While there are many cases that use weighted averages of different valuation methods, my colleague, Kate Adcock, and I found it difficult to locate cases where the courts have assigned weighted averages to the Asset method versus the Cashflow Method.  To do so, a court would necessarily have to create “imaginary scenarios” especially where the heirs are still operating the business as a going concern – as the heirs in the Estate of Giustina case were doing.  And, when assigning weights to these two methods, it is necessary for a court to basically “predict the likelihood” that the heirs would sell the assets rather than keep the business as a going concern.  The case of Estate of Dunn v. Commissioner7  is similar to the Estate of Giustina case.  In the Dunn case, the decedent owned a 62.96% interest in a corporation that owned and rented out heavy equipment.  Despite the 62.9% ownership interest, under Texas law, the decedent (and heirs) lacked the power to compel a liquidation, a sale of all or substantially all of its assets, or a merger or consolidation as each action would require a “super-majority” equal to 66.67% or greater.  The Tax Court concluded that the likelihood of liquidation was slight.  Despite this conclusion, the Tax Court used a weighted average approach assigning a weight of 65% to the Asset Method and 35% to the Cashflow Method.

The Fifth Circuit seemed incredulous at this result.  After reiterating the Tax Court’s conclusion that the possibility of an asset sale or liquidation was minimal, the Fifth Circuit stated:

Given the stipulated or agreed facts, the additional facts found by the Tax Court, and the correct determination by that court that the likelihood of liquidation was minimal, our expectation would be that if the court elected to assign unequal weight to the two approaches, it would accord a minority (or even a nominal) weight to the asset-based value of the Corporation, and a majority (or even a super-majority) weight to the net cash flow or earnings-based value. Without explanation, however, the Tax Court baldly—and, to us, astonishingly—did just the opposite, assigning a substantial majority of the weight to the asset-based value. The court allocated almost two-thirds of the weight (65%) to the results of the asset-based approach and only slightly more than one-third (35%) to the results of the earnings-based approach. We view this as a legal, logical, and economic non sequitur, inconsistent with all findings and expressions of the court leading up to its announcement of this step in its methodology.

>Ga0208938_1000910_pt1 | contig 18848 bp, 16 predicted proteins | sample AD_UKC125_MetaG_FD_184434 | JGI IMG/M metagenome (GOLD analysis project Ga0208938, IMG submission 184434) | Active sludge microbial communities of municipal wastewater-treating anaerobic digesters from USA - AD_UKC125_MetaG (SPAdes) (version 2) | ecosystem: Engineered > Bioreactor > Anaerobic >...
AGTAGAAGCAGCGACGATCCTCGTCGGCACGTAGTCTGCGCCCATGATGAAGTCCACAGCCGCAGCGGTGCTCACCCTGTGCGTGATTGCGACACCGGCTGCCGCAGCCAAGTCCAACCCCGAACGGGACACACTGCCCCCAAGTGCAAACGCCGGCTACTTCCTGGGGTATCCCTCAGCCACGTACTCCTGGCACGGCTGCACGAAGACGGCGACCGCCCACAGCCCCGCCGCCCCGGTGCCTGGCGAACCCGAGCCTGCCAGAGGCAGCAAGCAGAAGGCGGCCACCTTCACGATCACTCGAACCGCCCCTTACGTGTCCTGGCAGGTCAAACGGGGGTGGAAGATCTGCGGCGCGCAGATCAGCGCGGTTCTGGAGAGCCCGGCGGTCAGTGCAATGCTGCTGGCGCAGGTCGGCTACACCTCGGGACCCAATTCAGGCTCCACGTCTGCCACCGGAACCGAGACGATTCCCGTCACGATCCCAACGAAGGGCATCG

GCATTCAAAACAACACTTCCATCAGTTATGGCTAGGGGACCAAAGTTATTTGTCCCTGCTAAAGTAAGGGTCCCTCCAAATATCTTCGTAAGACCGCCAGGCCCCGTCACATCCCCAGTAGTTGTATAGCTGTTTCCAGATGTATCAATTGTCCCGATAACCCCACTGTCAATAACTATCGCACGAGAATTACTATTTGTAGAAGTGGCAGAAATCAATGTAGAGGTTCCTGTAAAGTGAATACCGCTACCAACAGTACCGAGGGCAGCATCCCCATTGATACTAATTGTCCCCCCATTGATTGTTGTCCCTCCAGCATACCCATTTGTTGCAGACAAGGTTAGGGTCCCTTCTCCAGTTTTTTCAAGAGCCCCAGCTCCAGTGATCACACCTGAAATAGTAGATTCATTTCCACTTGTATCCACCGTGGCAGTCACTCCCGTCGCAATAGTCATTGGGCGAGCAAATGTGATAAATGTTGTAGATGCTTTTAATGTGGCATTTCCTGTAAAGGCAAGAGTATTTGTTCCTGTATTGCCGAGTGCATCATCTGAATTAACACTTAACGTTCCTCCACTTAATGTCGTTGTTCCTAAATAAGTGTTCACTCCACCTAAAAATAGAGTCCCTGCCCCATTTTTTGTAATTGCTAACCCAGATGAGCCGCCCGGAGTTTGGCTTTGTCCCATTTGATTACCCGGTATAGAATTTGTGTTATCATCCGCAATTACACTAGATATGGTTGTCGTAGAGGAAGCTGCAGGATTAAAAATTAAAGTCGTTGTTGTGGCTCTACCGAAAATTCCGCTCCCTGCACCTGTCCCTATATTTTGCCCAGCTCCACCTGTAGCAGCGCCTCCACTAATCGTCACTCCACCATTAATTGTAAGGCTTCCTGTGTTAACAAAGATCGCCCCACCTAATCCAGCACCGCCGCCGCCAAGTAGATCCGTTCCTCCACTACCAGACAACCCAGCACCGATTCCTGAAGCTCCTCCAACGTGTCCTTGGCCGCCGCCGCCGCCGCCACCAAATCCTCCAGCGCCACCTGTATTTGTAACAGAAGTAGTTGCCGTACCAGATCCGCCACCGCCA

As you read the Estate of Dunn case, it almost seems inevitable that the Fifth Circuit would have assigned no weight to the Asset Method, just like the Ninth Circuit in Estate of Giustina.  However, the Fifth Circuit decided to come up with its own weights, and, in doing so stated:

Tempting as it is to follow the implication of the Tax Court's rhetorical question and disregard the asset-based value altogether, we remain cognizant of the venerable Cohan rule, which counsels against assigning a zero value or probability to anything under any circumstances, and therefore resist that temptation. Recognizing the impossibility of ever making an absolutely precise and universally accepted determination of weighting percentages, we nevertheless hold that the proper method of valuing the stock of Dunn Equipment, under all the relevant circumstances and discrete facts of this case (not the least of which is the "unlikelihood" of liquidation of its assets), requires assigning a weight to its earnings-based value somewhere between 75% and 90%, and to its asset-based value somewhere between 10% and 25%. Within these ranges we select 85% for the earnings-based weight and 15% for the asset-based weight, producing a 85:15 weighting ratio. [citations omitted] 

Conclusion

As the Ninth Circuit stated in Estate of Giustina, whenever a court is faced with choosing between the Asset Method and the Cashflow Method in valuing a business interest in an estate, it will necessarily have to employ “imaginary scenarios” in trying to determining the relative likelihood that the heirs of a deceased would continue to operate a business as a going concern versus an asset sale and liquidation.  Would the Ninth Circuit argue that doing so would render any Asset Method versus Cashflow Method weighted average approach undoable?  

While it is true that a court must determine the value as of the date of death, one would think that if the heirs chose to sell the assets of the company it would have done so (or attempted to do so) long before the court is asked to decide the matter.8   And, if the heirs did look to sell the assets and liquidate the company, it is unlikely that such a case would ever be litigated as the heirs would hardly be in a position to argue for the Cashflow Method.  And, while it’s unclear whether the Estate of Giustina court would ever allow for a Asset Method versus Cashflow Method weighted average approach, perhaps courts should take the Estate of Giustina approach and choose one or the other.